The avian patient poses special challenges for delivery of injectable medications. Although the techniques involved are not unique to birds, special knowledge of avian anatomy as well as delicate, proficient technical skills are required. Depending on the species, the individual, and the clinical situation, injections can be delivered by intramuscular, intravenous, intraosseous, subcutaneous, intratracheal, or intracoelomic routes. Parenteral drug administration provides the advantage of delivering a precise dose when a rapid therapeutic response is necessary. Disadvantages include stress as well as the potential irritation or pathology that can occur at the injection site.
The basic principles of fluid therapy are the same in the reptile as seen in birds and mammals, however reptile anatomy and physiology make some features of this crucial supportive care procedure unique. This article reviews fluid resuscitation with the use of crystalloid fluids and colloids, indications for replacement fluids including signs of dehydration and osmolarity values reported in reptiles. Routes of fluid administration in reptiles are described include subcutaneous, oral, soaking, intracoelomic, intraosseous, and intravenous via the cephalic vein, jugular vein, and in rare instances intracardiac catheter placement. Patient monitoring, including blood pressure measurement and signs of overhydration, are also explored.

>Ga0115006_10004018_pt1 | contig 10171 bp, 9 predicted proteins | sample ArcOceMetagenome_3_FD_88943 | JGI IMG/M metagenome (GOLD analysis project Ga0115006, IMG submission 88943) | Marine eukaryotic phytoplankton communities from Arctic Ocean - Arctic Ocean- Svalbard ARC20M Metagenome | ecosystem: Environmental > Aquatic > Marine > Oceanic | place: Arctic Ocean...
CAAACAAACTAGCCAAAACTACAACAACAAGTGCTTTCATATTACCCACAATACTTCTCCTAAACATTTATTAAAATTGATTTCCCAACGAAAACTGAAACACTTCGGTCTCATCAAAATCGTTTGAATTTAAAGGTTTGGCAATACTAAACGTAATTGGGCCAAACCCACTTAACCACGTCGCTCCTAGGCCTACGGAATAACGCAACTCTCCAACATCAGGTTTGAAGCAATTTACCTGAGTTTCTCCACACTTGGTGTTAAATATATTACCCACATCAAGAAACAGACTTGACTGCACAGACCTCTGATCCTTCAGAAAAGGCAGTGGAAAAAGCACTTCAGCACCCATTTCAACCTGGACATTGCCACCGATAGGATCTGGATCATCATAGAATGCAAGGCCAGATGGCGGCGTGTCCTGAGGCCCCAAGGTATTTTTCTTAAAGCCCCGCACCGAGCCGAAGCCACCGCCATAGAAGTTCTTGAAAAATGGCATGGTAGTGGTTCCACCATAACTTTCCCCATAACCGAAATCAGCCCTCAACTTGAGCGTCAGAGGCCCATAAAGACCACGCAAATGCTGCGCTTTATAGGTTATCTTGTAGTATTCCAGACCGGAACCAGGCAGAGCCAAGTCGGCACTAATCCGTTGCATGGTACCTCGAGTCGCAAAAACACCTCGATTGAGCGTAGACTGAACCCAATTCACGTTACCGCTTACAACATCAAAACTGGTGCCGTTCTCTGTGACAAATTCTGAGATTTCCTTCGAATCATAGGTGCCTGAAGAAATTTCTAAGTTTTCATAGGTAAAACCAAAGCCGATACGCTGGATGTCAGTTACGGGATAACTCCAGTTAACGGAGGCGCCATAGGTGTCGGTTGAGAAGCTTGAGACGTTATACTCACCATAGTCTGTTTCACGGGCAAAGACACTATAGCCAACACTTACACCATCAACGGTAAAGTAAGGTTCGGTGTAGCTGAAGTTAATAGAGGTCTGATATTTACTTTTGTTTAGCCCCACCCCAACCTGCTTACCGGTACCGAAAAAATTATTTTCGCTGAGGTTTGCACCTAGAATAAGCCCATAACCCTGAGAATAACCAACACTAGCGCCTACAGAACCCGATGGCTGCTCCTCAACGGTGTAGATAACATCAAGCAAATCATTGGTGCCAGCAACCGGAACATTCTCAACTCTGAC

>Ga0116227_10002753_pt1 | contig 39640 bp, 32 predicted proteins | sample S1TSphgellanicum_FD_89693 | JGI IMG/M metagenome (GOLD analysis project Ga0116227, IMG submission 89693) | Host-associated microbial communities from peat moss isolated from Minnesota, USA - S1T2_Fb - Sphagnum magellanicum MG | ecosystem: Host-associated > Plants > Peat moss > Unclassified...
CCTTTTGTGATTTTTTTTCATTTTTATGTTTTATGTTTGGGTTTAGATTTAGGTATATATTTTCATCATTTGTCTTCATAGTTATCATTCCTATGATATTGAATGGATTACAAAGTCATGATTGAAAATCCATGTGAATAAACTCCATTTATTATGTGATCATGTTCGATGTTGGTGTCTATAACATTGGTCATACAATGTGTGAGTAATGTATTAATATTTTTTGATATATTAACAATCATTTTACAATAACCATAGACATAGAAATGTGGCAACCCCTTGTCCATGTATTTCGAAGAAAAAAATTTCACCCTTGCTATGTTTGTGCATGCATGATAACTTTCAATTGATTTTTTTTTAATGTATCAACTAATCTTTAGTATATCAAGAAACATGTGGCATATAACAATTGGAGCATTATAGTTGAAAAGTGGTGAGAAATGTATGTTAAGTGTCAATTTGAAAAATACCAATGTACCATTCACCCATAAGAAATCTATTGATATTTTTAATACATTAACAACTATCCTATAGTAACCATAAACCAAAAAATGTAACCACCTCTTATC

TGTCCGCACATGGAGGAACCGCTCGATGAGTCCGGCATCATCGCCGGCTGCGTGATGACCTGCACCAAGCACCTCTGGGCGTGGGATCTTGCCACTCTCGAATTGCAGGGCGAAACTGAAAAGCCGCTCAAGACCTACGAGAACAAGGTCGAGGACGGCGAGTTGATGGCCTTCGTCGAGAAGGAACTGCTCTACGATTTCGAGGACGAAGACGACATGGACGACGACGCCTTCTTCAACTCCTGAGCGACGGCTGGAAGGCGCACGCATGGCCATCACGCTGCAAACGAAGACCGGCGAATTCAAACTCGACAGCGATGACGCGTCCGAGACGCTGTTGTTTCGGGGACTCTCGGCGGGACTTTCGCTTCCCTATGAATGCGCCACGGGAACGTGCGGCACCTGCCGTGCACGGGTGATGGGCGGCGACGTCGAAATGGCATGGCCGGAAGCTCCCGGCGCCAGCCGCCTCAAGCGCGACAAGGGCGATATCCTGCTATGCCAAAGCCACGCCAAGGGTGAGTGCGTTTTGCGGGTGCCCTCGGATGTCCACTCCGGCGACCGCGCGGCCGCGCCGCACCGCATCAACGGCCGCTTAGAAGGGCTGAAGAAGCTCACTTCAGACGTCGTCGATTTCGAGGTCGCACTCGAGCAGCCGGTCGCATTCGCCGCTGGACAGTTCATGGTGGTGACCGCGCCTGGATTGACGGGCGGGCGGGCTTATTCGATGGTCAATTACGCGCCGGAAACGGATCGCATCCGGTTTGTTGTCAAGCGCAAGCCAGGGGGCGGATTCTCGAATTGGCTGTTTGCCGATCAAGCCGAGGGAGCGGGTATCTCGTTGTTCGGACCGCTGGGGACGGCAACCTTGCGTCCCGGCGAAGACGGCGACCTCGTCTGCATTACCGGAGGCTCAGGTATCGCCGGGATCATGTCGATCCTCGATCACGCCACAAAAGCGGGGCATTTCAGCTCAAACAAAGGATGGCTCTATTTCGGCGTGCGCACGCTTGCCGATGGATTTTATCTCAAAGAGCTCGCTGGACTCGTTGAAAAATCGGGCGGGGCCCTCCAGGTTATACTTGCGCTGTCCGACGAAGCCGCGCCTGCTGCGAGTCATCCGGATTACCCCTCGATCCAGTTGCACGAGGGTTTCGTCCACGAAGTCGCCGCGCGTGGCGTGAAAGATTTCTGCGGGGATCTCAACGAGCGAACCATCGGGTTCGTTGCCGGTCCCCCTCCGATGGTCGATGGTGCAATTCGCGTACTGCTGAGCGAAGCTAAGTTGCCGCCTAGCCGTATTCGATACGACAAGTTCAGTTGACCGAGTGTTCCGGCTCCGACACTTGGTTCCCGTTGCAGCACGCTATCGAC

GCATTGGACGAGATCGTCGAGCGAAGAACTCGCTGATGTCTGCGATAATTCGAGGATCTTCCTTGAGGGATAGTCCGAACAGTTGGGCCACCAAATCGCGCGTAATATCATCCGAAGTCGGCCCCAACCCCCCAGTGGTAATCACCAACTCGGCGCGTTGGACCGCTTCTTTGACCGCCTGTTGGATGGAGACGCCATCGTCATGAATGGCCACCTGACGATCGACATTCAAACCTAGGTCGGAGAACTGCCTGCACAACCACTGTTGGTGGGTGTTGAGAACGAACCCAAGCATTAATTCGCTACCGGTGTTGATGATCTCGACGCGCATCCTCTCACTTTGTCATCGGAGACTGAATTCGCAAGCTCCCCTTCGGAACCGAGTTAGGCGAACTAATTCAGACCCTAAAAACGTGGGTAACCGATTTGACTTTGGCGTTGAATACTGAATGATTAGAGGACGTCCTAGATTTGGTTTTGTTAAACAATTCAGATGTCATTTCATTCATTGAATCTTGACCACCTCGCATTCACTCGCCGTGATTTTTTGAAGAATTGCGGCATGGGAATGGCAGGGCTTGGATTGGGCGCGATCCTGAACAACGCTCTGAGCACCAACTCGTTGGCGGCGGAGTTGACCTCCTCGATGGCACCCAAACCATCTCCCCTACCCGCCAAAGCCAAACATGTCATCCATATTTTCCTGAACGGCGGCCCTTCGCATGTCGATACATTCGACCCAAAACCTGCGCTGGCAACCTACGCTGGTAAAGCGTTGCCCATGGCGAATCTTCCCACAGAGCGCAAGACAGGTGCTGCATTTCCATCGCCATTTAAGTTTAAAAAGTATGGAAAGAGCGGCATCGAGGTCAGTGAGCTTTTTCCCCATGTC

Most amphibians do not drink water. Fluid instead diffuses across semipermeable skin, and sometimes gills, directly from water or moist substrates. Excess fluid is excreted primarily by the kidneys, while conserving electrolyte levels. In some amphibians, skin is also involved in osmoregulation and respiration.
Reptile owners are routinely instructed on oral or intramuscular drug administration techniques for outpatient care. In many instances and in many species, parenteral injections are preferred over the oral route. Injectable medications can be delivered intramuscularly, subcutaneously, intracoelomically, intravenously, or…